Passover 5jpg

Detail from Marc Chagall’s Blue Window



Preparation is a significant and integral part of every biblical holiday. The planning during the week prior to each Sabbath usually culminates on Friday in a bustle of cleaning, last minute shopping, food preparation and welcoming guests. Then the candles are lit and the peace of Shabbat is ushered in like a radiant, beautiful Queen. Without some advance planning and preparation this would not be possible. The same principle applies to the Shabbatot, the set-apart days, of the annual Festival Cycle.

Preparations for the annual festival of Pesach, or Passover, begin at least a month before the holiday, with a planned schedule of thorough housecleaning – the model for “spring-cleaning”! Invitations are given or received for the Seder meal, which is prepared for in fine detail.

Immediately after Passover one spiritually prepares oneself through the forty-nine days of the Omer for the powerful fiftieth day of the Festival of Shavuot, or Pentecost.

Preceding Rosh HaShana, the whole month of Elul is regarded as a time of preparation, which intensifies after Rosh HaShana with the Ten Days of Awe before Yom Kippur, the great Day of Atonement. In the Land of Israel, after the solemn hush of Yom Kippur, when the final soul-stirring blast of the shofar is stilled, almost immediately one can hear the tap-tapping of nails being hammered into wooden frames as families make a symbolic start on the erection of their sukkahs, or booths – the fragile temporary dwellings they will eat in, and some will sleep in, for the impending week-long celebration of Sukkot – the Feast of Tabernacles.

Why this emphasis on preparation in the annual round of festivals? One answer is that the core of each festival is spiritual. If you’ve been to New York and haven’t seen the Statue of Liberty, you haven’t been to New York. If you participate in a biblical Feast and you haven’t grown as a person, and matured a little more spiritually, then you miss the point of the Feast. In the same way that a holiday or trip will be as successful as the preparation made beforehand, so the enormous God-given opportunities afforded in the participation of every Feast of the Lord will only be fully taken advantage of if the appropriate preparations have been made, with conscious, eager anticipation.

Even with preparation one may sometimes feel that one is simply “scratching the surface.” But, take heart; even the surface of each Feast is fertile and rich with possibilities for growing in understanding of our God and His ways. As one enters in and participates in the annual cycle of the Biblical Feasts, one realizes that it is not merely an endless repetition of “same-old, same-old.” Each time around is a new and fresh encounter, because you are not the same. Each year you “scratch” a little deeper and discover riches not imagined and come to appreciate that, with the necessary preparation, the journey on the “highway to Zion” is exceedingly joyful and rewarding.

Cleanse out the old leaven (chametz) that you may be a new lump, as you really are unleavened. For Messiah, our Paschal Lamb, has been sacrificed. (1 Corinthians 5:7)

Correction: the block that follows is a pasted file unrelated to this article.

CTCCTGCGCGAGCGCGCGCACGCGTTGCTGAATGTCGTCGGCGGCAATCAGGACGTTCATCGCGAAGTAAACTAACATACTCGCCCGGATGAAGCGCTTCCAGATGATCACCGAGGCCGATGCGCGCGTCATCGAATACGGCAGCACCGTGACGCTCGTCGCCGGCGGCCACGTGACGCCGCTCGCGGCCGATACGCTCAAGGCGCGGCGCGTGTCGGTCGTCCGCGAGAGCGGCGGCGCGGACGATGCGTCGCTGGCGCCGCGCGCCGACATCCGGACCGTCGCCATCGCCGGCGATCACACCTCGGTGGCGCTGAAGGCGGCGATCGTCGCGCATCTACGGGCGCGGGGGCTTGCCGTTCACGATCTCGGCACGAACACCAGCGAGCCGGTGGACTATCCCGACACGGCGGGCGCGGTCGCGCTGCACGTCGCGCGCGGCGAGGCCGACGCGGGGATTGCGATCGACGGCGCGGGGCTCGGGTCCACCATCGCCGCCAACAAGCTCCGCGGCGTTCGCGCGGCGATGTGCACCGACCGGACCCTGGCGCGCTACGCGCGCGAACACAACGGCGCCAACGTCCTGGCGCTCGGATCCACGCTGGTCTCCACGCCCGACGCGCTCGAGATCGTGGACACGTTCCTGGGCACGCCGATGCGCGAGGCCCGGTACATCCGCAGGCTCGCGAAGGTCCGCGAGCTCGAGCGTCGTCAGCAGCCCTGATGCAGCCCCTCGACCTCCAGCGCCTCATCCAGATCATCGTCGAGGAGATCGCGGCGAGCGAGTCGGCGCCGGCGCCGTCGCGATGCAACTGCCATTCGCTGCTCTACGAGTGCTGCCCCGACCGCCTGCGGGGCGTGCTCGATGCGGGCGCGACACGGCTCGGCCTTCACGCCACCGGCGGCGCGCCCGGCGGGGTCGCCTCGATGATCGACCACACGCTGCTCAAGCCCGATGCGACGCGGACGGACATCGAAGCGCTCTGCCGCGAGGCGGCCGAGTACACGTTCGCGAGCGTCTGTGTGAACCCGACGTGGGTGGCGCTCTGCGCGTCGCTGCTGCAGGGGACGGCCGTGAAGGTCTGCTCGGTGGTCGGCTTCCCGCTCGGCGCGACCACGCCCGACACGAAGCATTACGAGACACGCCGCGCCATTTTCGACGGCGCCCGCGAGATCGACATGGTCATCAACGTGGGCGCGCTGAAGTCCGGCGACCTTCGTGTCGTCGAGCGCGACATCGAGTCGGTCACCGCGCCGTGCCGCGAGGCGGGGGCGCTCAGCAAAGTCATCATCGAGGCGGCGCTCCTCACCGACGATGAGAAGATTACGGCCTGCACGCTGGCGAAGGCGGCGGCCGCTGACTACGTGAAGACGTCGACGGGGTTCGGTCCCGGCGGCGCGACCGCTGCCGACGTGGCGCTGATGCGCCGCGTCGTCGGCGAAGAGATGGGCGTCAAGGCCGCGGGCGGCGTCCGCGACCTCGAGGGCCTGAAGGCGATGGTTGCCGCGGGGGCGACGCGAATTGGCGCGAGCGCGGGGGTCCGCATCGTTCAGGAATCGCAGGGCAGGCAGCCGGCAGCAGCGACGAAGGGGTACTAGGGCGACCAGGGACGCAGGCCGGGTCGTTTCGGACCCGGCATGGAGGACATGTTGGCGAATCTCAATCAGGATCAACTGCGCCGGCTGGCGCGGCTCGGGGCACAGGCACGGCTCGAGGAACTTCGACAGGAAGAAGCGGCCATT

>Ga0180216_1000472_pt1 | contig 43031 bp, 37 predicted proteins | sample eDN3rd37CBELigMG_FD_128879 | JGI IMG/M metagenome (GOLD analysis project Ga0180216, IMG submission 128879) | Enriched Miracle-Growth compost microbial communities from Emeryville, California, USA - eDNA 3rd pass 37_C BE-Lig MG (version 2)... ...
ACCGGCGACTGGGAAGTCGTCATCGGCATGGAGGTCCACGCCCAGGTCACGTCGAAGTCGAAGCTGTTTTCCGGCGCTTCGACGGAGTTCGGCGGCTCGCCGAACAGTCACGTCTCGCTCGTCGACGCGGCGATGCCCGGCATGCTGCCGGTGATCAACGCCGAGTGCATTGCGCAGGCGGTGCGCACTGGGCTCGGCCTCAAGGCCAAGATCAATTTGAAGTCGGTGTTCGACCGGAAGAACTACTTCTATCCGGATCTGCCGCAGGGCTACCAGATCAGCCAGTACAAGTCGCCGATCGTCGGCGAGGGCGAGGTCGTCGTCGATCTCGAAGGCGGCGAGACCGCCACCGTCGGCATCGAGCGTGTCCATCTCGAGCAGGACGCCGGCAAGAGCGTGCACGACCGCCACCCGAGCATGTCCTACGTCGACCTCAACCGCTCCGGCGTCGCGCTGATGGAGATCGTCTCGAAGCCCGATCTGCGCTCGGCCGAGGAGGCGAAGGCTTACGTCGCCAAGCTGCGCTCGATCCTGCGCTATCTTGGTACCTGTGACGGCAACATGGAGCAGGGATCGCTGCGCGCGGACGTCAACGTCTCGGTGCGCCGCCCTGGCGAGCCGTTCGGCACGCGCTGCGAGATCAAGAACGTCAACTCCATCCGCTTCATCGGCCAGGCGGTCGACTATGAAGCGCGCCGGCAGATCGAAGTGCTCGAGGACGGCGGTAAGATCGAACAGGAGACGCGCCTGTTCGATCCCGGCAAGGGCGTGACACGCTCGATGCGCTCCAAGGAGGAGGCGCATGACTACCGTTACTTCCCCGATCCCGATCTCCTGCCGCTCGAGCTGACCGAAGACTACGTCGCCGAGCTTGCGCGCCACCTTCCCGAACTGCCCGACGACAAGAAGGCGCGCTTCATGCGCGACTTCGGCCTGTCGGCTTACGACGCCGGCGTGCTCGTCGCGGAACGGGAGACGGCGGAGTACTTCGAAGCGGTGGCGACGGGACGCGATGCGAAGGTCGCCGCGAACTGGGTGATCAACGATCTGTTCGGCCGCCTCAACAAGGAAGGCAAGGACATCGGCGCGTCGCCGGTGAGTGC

As Passover preparation is time to consider, in a practical hands-on way as we “spring-clean” our homes, that we who were once slaves to the world are now willing servants of God. The extra physical effort involved of thoroughly cleaning the refrigerator and oven, sorting our cabinets and shelves, checking everything for chametz, removing all breadcrumbs, etc., etc. can enable us to empathize more with the hardworking slaves!

As one cleans out the crumbs, which seem to multiply and hide in the most unexpected places, one comes to more deeply appreciate the nature of “sin that so easily besets” and the watchful eye needed in order to conquer it and keep it at bay. The cleaning and preparation also imparts the valuable lesson that true freedom requires our effort and participation. God wants us to partner with Him on our journey through life. As we persevere in faith and become more Messiah-like, we trust that our hearts, as well as our homes at Passover, are becoming chametz-free zones.

A few Passover cleaning and preparation tips from Blu Greenberg! [3]

1. Start with the bedrooms and bathrooms first. Clean out dressers and closets; check all pockets for left over snacks etc.! Once a bedroom is declared chametz-free, no food should be allowed in. Stock up with new toothbrushes and throw out old ones before the Seder. Make sure toothbrush holders are cleaned well.

2. Begin checking pantry shelves and start using up or packing away grain products you won’t be using (such as flour, barley, grain cereals, pastas etc.) Any unopened products can be packed away and stored out of sight until after Passover. Mark the boxes/bags Chametz! so you don’t open them inadvertently. Seal off an area in a closet if necessary and also a section of the freezer for any frozen goods. Remember that whiskey and beer are grain products.

3. The kitchen is the biggest challenge. Storage cabinets and drawers should be cleaned out and wiped with a damp cloth. The week before Passover, refrigerators, freezers, ovens, dishwashers should be carefully cleaned, checking all linings, folds etc. Once cleaned, label e.g., Chametz-free zone! and they should not be used for leavened products until after Passover.

4. The transition to chametz-free products is quite a juggling act and quite an adventure. As well as “Kosher for Passover” matzah, most supermarkets today have a wide variety of products that are so marked, including delicious macaroon cookies, frozen goods and desserts. There certainly is no need to feel deprived. (A few simple and tasty Passover recipes, as well as more details on the Seder meal, will be included in Passover II.)